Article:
Show Results For
The inside story of the venture capital world is told through the voices of more than 30 of the industry's players as they reveal insights gleaned from their personal experiences in successful deal making.
While no one likes to be the bearer of bad news, managers are sometimes faced with the difficult task of having to dismiss an employee. In this book, you'll learn how to effectively manage a dismissal--including making key decisions before, during, and after the critical event. Handled skillfully, dismissing an employee can set your team--and your company--on a positive new path.
Hamel and Prahalad offer a masterful blueprint for what a company must be doing today if it is to occupy the competitive high ground of tomorrow. By showing that the key to future industry leadership is to develop an independent point of view about tomorrow's opportunities and build capabilities that exploit them, the authors reveal an entirely new definition of what it means to be strategic--and successful.
A world-renowed business thinker and author of 'Competing for the Future' now brings an action plan to ignite business people who worry that their companies might be caught flat-footed by the future. To thrive in the age of revolution, Hamel maintains we must adopt a radical new innovation agenda and harness the imagination of every employee. Full color.
Here is the book-by the recognized architects of the Balanced Scorecard--that shows how managers can use this revolutionary tool to mobilize their people to fulfill the company's mission. More than just a measurement system, the Balanced Scorecard is a management system that can channel the energies, abilities, and specific knowledge held by people throughout the organization toward achieving long-term strategic goals. Kaplan and Norton demonstrate how senior executives in industries such as banking, oil, insurance, and retailing are using the Balanced Scorecard both to guide current performance and to target future performance. They show how to use measures in four categories-financial performance, customer knowledge, internal business processes, and learning and growth-to align individual, organizational, and cross-departmental initiatives and to identify entirely new processes for meeting customer and shareholder objectives. The authors also reveal how to use the Balanced Scorecard as a robust learning system for testing, gaining feedback on, and updating the organization's strategy. Finally, they walk through the steps that managers in any company can use to build their own Balanced Scorecard. The Balanced Scorecard provides the management system for companies to invest in the long term-in customers, in employees, in new product development, and in systems-rather than managing the bottom line to pump up short-term earnings. It will change the way you measure and manage your business.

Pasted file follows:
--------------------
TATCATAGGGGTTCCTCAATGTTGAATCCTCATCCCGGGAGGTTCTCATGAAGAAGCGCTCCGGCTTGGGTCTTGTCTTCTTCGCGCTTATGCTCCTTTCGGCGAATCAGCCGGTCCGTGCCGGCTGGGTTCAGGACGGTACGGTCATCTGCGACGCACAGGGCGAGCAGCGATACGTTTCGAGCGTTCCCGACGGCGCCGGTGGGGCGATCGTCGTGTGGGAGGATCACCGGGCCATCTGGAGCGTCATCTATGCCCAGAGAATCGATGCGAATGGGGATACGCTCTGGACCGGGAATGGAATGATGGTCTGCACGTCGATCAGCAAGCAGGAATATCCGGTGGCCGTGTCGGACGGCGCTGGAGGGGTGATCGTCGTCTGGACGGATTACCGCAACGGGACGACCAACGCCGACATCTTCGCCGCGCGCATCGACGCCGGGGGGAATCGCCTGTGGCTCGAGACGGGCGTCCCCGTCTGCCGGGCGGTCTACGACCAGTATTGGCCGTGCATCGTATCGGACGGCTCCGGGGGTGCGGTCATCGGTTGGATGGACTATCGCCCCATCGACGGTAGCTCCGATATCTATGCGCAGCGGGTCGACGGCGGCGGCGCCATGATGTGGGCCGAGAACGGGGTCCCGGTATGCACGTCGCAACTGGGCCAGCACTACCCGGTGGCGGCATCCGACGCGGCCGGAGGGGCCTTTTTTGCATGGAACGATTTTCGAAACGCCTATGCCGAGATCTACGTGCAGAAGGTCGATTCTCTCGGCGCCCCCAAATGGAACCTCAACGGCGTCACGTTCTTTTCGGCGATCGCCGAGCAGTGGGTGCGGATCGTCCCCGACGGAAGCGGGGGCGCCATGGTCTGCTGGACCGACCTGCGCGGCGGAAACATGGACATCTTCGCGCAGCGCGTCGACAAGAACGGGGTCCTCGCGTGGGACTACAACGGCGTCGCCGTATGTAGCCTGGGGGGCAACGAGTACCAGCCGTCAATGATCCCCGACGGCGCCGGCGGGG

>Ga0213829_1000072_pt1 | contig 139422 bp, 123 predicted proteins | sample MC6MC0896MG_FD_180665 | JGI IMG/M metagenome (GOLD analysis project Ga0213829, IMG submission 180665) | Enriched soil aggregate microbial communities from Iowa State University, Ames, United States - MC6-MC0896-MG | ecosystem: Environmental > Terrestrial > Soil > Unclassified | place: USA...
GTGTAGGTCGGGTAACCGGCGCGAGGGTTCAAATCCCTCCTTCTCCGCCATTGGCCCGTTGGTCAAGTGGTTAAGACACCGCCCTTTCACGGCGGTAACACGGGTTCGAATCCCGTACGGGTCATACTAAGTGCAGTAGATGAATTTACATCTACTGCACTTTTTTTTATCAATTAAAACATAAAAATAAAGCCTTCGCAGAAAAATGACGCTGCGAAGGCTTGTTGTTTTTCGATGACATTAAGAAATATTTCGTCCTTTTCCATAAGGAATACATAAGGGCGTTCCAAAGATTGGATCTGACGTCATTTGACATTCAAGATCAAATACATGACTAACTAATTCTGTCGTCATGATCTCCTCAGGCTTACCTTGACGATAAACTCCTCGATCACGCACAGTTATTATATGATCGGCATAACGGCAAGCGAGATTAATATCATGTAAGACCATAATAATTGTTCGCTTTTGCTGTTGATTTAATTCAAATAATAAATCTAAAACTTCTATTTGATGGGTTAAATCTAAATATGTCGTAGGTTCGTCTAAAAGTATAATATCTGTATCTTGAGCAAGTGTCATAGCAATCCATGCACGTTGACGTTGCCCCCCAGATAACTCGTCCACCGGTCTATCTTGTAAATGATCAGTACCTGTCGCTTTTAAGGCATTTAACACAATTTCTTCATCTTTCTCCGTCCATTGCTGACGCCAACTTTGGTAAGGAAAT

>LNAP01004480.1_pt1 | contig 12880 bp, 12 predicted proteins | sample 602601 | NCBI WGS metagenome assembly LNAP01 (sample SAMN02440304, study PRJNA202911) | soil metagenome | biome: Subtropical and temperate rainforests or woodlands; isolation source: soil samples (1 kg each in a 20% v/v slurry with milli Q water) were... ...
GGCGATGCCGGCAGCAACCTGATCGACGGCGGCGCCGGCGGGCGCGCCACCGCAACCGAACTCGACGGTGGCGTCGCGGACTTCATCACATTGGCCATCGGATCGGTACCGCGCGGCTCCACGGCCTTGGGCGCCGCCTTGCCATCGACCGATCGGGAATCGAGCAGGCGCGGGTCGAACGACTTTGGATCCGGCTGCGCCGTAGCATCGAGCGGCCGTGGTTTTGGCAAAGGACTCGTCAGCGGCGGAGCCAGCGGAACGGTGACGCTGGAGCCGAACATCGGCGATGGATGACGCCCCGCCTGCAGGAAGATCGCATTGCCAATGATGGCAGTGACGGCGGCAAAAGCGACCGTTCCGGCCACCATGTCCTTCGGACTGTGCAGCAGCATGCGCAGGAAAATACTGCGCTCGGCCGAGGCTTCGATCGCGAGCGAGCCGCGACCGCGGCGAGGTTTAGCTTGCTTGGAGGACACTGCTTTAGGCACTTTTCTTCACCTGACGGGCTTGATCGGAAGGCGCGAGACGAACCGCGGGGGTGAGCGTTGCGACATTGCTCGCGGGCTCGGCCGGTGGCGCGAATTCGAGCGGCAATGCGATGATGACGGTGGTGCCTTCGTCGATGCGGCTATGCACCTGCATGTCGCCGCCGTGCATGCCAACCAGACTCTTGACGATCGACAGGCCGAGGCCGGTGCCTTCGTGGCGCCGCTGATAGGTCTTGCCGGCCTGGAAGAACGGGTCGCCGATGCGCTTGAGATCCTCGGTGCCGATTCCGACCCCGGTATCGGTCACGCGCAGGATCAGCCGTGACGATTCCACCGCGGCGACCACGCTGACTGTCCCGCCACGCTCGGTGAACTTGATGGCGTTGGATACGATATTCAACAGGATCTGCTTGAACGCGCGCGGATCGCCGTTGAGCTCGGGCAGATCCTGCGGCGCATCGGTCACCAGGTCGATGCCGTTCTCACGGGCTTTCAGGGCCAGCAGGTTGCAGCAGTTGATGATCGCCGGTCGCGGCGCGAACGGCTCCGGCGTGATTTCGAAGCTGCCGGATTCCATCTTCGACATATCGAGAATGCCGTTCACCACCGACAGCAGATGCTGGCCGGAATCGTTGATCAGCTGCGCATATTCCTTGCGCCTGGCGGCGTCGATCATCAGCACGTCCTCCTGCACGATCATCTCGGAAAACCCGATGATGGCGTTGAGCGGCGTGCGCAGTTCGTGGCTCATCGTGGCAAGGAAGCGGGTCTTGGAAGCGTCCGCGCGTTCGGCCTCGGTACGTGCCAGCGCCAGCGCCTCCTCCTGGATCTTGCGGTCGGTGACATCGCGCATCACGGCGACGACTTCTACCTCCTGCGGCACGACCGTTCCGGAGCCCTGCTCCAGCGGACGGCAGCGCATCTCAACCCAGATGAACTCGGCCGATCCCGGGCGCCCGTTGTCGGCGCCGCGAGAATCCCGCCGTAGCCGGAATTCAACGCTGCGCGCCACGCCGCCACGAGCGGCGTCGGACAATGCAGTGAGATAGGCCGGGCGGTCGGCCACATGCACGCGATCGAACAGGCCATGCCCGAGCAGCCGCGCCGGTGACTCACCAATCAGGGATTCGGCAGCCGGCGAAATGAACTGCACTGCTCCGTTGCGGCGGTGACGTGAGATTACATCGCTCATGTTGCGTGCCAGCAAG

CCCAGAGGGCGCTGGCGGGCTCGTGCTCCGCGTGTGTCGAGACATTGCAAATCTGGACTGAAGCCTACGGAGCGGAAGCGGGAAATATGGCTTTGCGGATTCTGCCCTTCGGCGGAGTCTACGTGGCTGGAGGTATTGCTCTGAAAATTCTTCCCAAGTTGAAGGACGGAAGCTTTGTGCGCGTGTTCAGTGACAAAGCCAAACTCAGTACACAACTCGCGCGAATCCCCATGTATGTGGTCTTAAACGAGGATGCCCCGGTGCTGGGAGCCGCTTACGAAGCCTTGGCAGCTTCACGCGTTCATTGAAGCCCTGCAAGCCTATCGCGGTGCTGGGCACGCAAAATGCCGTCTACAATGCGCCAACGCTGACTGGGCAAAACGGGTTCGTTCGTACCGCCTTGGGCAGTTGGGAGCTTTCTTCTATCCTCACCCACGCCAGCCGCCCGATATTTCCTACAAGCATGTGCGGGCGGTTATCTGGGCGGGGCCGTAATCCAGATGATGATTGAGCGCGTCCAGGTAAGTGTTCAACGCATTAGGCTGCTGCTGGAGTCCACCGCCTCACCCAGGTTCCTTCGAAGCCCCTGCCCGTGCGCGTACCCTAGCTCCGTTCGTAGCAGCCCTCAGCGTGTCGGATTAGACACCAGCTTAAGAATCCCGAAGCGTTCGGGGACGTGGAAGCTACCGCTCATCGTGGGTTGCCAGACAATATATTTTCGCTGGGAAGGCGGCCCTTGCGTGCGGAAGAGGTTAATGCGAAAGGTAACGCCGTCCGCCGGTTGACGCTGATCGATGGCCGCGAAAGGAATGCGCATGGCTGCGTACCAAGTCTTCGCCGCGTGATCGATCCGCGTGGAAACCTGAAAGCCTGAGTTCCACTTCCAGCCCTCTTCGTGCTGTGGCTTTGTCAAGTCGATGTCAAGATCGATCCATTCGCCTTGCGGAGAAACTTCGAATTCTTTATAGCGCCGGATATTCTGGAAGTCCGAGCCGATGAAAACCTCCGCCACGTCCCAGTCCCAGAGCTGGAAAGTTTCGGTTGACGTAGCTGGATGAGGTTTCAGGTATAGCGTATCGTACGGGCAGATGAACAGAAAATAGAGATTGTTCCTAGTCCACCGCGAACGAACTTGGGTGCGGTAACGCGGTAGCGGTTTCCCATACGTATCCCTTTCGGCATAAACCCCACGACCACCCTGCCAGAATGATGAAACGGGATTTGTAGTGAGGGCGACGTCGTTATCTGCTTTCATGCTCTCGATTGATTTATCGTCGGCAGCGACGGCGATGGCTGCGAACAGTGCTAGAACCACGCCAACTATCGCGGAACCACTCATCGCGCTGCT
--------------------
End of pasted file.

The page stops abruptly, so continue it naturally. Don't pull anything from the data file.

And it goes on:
'Drawing from rich learning experiences at Xerox PARC, from examples such as IBM, Chiat/Day Advertising, and California's 'Virtual University,' and from historical, social, and cultural research, the authors sharply challenge the futurists' sweeping predictions. They explain how many of the tools, jobs, and organizations seemingly targeted for future extinction in fact provide useful social resources that people will fight to keep. Rather than aiming technological bullets at these 'relics,' we should instead look for ways that the new world of bits can learn from and complement them.'--BOOK JACKET.
For the past fifteen years, Michael Porter's work has defined our fundamental understanding of competition and competitive strategy. Presented here for the first time as a collective whole are a dozen articles -- two entirely new pieces together with ten of Porter's articles from the Harvard Business Review, as well as an introduction from Porter, his first statement on how the parts of his work fit together.To read through this collection is to experience Porter at work: we see firsthand as his important theories take shape, deepen, and evolve over time. Porter addresses the important issues of competition, from company strategy to the relationship between competition and environmental regulation to the counterintuitive role of geography in the global economy.At once eloquent and convincing, these essays help us to examine and understand the essence of competition. 'On Competition offers the intellectual foundations for company and country strategies for the years ahead.